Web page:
“Get out!,” he suddenly told those around him, “It’s not fireworks, it’s gunfire.”
He pointed to the exit behind them and said, “Run.”
But the going was slower than you’d like. It was a music festival — crowded, maybe clouded with a little libation, and chaotic, with only some people recognizing what was happening. The crowd tried to work its way out of the venue, but it was a crowd. Getting out was going to take time, and every panicked heartbeat from those trying was punctuated with another “pop.” They needed to move now.
Frogge’s wife Betsy scooped up a young woman who was on the ground, tangled in security fencing, and shook another who was frozen in fear, telling her to get moving.
“We couldn’t tell where (the shots) were coming from,” Frogge said. “We crossed into a parking lot and took cover behind cars.”
Frogge motioned for others to take cover and took some time to get a better lay of the land. When they saw a way out, the group made its way to a side street where people were gathering. Among them, scores of wounded.
The street soon became a triage area for responders. Frogge took off his shirt and put pressure on the nearest wound, and encouraged others to do the same. From person to person they went, giving whatever help they could, whether it be first aid or comforting words. He even gave one woman in pain a foot massage. It at least brought a smile to her face, and that was the best thing he would see for many hours.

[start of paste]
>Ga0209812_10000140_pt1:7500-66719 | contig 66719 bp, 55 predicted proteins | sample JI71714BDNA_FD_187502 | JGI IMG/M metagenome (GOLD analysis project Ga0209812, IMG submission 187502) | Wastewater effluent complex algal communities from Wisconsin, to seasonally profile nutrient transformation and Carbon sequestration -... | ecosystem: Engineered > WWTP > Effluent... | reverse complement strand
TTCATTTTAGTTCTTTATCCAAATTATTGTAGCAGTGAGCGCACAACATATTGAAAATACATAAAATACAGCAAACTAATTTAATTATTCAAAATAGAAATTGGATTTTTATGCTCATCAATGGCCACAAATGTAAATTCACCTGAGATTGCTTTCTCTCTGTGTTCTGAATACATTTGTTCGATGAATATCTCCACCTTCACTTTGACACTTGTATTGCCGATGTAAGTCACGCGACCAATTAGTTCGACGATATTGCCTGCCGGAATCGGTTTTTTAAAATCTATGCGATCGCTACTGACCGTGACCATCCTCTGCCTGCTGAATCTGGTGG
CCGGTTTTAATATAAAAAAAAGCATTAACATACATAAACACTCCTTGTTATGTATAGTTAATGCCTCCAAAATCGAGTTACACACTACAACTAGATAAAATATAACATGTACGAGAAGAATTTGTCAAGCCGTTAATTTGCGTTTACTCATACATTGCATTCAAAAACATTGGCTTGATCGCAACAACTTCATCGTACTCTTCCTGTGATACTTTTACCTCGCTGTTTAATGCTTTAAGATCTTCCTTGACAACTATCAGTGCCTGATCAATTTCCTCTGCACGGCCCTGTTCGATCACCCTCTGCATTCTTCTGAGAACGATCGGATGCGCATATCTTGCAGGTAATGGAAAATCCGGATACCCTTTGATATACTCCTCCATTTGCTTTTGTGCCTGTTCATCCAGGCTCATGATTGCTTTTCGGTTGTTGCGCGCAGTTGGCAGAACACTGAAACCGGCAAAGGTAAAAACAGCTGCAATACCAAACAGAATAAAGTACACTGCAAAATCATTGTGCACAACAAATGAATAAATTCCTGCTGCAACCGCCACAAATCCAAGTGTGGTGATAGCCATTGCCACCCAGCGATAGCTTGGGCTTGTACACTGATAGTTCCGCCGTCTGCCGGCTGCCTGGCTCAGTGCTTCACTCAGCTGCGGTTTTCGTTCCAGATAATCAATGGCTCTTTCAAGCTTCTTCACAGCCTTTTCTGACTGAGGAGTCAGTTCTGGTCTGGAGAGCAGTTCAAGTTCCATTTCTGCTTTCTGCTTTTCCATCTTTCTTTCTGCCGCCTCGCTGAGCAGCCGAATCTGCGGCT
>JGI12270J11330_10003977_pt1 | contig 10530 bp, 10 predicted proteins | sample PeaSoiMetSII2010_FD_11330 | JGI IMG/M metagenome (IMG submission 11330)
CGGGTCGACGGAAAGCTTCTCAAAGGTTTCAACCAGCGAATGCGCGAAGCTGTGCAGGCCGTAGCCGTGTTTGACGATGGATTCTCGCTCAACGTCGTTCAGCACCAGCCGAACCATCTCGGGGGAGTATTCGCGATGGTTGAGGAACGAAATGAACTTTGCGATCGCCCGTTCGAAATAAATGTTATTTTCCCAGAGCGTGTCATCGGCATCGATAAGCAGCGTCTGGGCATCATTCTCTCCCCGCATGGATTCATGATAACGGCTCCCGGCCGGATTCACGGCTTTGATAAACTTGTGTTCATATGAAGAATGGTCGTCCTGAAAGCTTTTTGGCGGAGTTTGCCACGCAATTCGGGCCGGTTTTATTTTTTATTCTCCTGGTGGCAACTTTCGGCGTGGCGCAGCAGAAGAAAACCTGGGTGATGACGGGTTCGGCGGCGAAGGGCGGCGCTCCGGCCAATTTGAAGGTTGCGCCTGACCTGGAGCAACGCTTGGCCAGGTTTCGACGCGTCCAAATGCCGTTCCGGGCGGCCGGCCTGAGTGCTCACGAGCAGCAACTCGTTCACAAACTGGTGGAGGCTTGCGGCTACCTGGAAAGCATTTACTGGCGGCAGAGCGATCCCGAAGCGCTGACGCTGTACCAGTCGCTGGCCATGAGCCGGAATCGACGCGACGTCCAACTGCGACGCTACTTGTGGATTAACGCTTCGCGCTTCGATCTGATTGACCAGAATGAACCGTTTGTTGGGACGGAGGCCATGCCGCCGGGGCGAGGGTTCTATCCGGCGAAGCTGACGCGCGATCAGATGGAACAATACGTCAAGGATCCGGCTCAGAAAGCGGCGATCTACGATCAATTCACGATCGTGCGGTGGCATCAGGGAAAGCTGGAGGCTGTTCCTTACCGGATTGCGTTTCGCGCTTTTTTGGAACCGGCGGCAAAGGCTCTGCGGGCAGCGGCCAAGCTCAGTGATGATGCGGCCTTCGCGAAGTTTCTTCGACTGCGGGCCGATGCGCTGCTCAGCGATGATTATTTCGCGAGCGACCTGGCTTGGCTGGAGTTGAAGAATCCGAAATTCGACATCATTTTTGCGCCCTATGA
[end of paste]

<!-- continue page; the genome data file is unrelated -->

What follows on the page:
More wounded arrived by the minute, pickup truck load after load. Ambulances with EMTs were arriving now, too, and a concert-goer that sounded like a doctor was delivering instruction to those giving aid.
“Everyone was doing what they could to help,” Frogge said.
Eventually, the first aid turned into transport, the job now being to get the wounded into any vehicle with a driver, and get them to a hospital.
At this point, there were still no answers. Nobody knew what happened, how many shooters there were, where they were, or even if it was still happening. As far as they knew, they were in the middle of some kind of Red Dawnesque warzone. So Frogge’s T-Mobile teammate, Sr. Field Tech Damian Vazquez, made it with his wife back to his hotel room, and opened it to other bewildered festival attendees who didn’t know where to go or what was safe to do.
What it was, we know now, was one of the worst mass-murders ever perpetrated by a lone gunman. From the 32nd floor of the Mandalay Bay Resort and Casino, Stephen Paddock killed 58 and wounded 500. Authorities still do not have a motive.
If there’s any comforting knowledge to come from this tragedy, it’s what people like David Frogge and Damian Vazquez showed: When fortunes are falling and chaos is rising, there are no such things as strangers in America. We are one when we need to be.
Says David: “What we did that night was nothing extraordinary. People needed help. We were there, side by side with many others who also stayed to help. Some things from that night we remember. Some are a complete blur. And now, like everyone else affected by this tragedy, the support from family, friends and co-workers are helping us heal.”